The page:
Resources and Related Links:

  • Joan Jett’s DMDB Encyclopedia entry
  • BR1 Fred Bronson (2003). The Billboard Book of Number One Hits (5th edition). New York, NY: Billboard Books. Page 553.
  • MA Dave Marsh (1989). The Heart of Rock and Soul: The 1001 Greatest Singles Ever Made. New York, NY; New American Library. Page 300-1.
  • RS500 Rolling Stone (12/04). “The 500 Greatest Songs of All Time
  • SF Songfacts
  • WHC Joel Whitburn (1999). A Century of Pop Music. Menomonee Falls, WI; Record Research, Inc. Page 11.

Thursday, March 18, 1982

Asia released its debut album

First posted 7/12/2010; updated 9/20/2020.

Asia

Asia


Buy Here:


Released: March 18, 1982


Charted: April 3, 1982


Peak: 19 US, 11 UK, -- CN, -- AU


Sales (in millions): 4.0 US, 0.1 UK, 10.0 world (includes US and UK)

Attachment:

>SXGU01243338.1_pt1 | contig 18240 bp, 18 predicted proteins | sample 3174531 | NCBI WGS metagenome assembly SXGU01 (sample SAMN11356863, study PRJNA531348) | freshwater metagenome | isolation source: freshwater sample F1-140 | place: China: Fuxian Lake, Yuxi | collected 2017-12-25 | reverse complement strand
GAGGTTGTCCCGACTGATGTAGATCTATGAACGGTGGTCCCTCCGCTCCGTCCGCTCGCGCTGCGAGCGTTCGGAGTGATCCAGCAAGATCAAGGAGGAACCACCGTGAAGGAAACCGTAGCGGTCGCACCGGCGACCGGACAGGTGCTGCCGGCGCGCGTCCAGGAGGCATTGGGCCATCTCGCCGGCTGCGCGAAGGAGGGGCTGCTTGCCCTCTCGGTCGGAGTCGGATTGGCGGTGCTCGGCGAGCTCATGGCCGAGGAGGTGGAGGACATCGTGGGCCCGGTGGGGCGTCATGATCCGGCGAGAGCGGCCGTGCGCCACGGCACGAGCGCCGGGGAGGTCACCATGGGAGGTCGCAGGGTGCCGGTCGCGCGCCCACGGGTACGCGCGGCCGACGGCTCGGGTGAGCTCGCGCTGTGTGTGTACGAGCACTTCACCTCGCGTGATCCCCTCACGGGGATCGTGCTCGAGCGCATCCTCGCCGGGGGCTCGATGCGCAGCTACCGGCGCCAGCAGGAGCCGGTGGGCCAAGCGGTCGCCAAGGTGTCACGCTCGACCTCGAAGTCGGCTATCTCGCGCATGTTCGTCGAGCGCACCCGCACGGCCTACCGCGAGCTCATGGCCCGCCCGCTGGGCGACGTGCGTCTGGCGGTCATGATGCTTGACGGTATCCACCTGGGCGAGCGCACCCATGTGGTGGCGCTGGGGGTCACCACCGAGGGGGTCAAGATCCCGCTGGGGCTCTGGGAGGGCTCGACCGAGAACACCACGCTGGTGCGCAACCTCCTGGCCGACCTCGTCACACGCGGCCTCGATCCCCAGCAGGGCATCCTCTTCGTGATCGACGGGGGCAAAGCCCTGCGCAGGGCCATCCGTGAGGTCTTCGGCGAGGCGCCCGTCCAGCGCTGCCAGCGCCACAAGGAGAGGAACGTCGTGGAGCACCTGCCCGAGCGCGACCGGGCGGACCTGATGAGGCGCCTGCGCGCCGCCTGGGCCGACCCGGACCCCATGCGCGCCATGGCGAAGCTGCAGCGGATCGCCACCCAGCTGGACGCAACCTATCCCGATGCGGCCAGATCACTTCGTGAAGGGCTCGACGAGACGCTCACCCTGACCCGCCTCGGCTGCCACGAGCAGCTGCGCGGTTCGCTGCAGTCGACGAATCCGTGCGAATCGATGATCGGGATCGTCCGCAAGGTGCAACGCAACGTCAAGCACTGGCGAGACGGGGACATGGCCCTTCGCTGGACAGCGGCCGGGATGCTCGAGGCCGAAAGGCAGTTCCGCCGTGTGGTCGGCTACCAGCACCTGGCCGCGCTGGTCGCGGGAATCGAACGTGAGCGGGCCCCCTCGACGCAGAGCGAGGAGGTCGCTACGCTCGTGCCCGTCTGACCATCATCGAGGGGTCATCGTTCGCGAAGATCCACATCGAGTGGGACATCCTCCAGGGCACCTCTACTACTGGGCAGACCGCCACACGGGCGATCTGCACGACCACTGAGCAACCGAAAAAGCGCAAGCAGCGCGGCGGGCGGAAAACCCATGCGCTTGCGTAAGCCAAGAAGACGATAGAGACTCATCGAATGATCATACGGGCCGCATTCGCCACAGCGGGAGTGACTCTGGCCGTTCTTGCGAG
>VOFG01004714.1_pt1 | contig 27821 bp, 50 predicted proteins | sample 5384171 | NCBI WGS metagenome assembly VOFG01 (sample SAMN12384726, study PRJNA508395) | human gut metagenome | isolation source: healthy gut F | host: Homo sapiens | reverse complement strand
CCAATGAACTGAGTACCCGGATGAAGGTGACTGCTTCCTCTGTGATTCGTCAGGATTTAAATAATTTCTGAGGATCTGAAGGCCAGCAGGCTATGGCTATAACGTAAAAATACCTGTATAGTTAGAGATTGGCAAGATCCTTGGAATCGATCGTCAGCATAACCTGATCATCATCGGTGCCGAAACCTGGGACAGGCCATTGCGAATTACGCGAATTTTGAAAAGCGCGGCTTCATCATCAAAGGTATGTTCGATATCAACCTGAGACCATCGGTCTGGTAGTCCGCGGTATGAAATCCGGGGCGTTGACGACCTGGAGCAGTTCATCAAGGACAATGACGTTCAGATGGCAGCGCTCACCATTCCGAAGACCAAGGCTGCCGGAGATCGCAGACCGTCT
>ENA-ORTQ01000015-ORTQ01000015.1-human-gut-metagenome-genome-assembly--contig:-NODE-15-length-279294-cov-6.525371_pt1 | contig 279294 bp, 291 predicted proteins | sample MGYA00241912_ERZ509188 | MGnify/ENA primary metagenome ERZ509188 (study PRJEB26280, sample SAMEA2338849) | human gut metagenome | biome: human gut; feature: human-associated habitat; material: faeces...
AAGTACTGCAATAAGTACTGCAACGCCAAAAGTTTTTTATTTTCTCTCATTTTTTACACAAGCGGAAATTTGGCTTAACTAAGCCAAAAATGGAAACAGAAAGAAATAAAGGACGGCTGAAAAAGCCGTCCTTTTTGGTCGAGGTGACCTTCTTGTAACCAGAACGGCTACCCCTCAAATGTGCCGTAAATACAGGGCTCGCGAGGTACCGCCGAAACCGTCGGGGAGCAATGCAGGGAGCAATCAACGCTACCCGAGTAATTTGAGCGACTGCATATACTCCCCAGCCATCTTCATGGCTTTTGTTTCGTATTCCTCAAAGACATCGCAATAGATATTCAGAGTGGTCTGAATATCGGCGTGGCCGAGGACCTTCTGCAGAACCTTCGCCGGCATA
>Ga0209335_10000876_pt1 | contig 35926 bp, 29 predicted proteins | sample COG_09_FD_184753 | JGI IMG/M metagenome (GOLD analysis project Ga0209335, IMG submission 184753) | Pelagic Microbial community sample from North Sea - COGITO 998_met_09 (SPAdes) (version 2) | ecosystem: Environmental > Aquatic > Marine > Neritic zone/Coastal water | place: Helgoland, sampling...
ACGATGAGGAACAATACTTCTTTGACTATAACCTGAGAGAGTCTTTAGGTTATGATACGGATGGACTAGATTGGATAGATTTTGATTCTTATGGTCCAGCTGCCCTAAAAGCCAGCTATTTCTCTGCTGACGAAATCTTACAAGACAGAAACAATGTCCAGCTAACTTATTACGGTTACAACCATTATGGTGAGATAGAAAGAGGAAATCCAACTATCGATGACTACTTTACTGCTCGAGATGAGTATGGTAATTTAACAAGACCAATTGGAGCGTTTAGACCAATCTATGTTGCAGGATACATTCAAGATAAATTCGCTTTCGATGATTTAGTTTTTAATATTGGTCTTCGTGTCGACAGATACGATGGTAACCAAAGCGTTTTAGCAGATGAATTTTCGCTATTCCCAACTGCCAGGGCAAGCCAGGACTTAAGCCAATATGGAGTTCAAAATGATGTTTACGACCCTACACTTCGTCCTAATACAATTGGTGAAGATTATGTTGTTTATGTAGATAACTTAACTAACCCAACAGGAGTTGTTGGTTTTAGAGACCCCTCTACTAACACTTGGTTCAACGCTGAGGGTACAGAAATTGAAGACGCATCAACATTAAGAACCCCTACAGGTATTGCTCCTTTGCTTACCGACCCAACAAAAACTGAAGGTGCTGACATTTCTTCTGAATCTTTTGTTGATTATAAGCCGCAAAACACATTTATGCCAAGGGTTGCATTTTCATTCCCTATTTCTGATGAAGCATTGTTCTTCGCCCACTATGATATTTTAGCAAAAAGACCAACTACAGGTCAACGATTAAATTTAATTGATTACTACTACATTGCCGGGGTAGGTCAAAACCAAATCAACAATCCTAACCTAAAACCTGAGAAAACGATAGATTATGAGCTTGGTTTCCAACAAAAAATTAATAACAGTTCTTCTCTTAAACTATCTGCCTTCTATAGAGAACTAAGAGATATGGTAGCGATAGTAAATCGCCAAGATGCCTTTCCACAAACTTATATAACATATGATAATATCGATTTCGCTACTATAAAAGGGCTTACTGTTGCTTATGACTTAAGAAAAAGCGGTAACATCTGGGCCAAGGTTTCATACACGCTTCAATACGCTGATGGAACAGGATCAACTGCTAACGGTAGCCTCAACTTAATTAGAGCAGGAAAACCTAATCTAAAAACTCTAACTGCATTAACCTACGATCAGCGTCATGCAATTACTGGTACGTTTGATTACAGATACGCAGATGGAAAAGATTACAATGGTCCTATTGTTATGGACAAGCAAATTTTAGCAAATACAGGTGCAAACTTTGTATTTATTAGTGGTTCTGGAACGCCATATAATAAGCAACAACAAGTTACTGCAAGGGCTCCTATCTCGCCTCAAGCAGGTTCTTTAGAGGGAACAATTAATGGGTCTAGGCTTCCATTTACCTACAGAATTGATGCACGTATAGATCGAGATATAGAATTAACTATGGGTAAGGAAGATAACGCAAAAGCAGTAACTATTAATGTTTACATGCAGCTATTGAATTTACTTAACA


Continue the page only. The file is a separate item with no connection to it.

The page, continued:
Genre: mainstream progressive rock


Tracks: (Click for codes to singles charts.)

  1. Heat of the Moment [3:50] (4/3/82, #4 US, #46 UK, #1 AR)
  2. Only Time Will Tell [4:44] (5/1/82, #17 US, #54 UK, #8 AR)
  3. Sole Survivor [4:48] (4/3/82, #10 AR)
  4. One Step Closer(Wetton, Howe) [4:16]
  5. Time Again (Downes, Howe, Palmer, Wettton) [4:45] (7/31/82, #43 AR)
  6. Wildest Dreams [5:10] (4/10/82, #28 AR)
  7. Without You(Wettton, Howe) [5:04]
  8. Cutting It Fine (Wetton, Howe, Downes) [5:35]
  9. Here Comes the Feeling (Wetton, Howe) [5:42] (7/3/82, #40 AR)

Songs by John Wettton and Geoff Downes unless noted otherwise.


Total Running Time: 44:22


The Players:

  • Geoff Downes (keyboards)
  • Steve Howe (guitar)
  • Carl Palmer (drums)
  • John Wetton (vocals/ bass)

Rating:

3.655 out of 5.00 (average of 19 ratings)


Awards:

About the Album:

The debut album from Asia was “the success story of 1982” TD logging 9 weeks atop the Billboard chart and being named the magazine’s album of the year. The album has sold an estimated 10 million copies worldwide.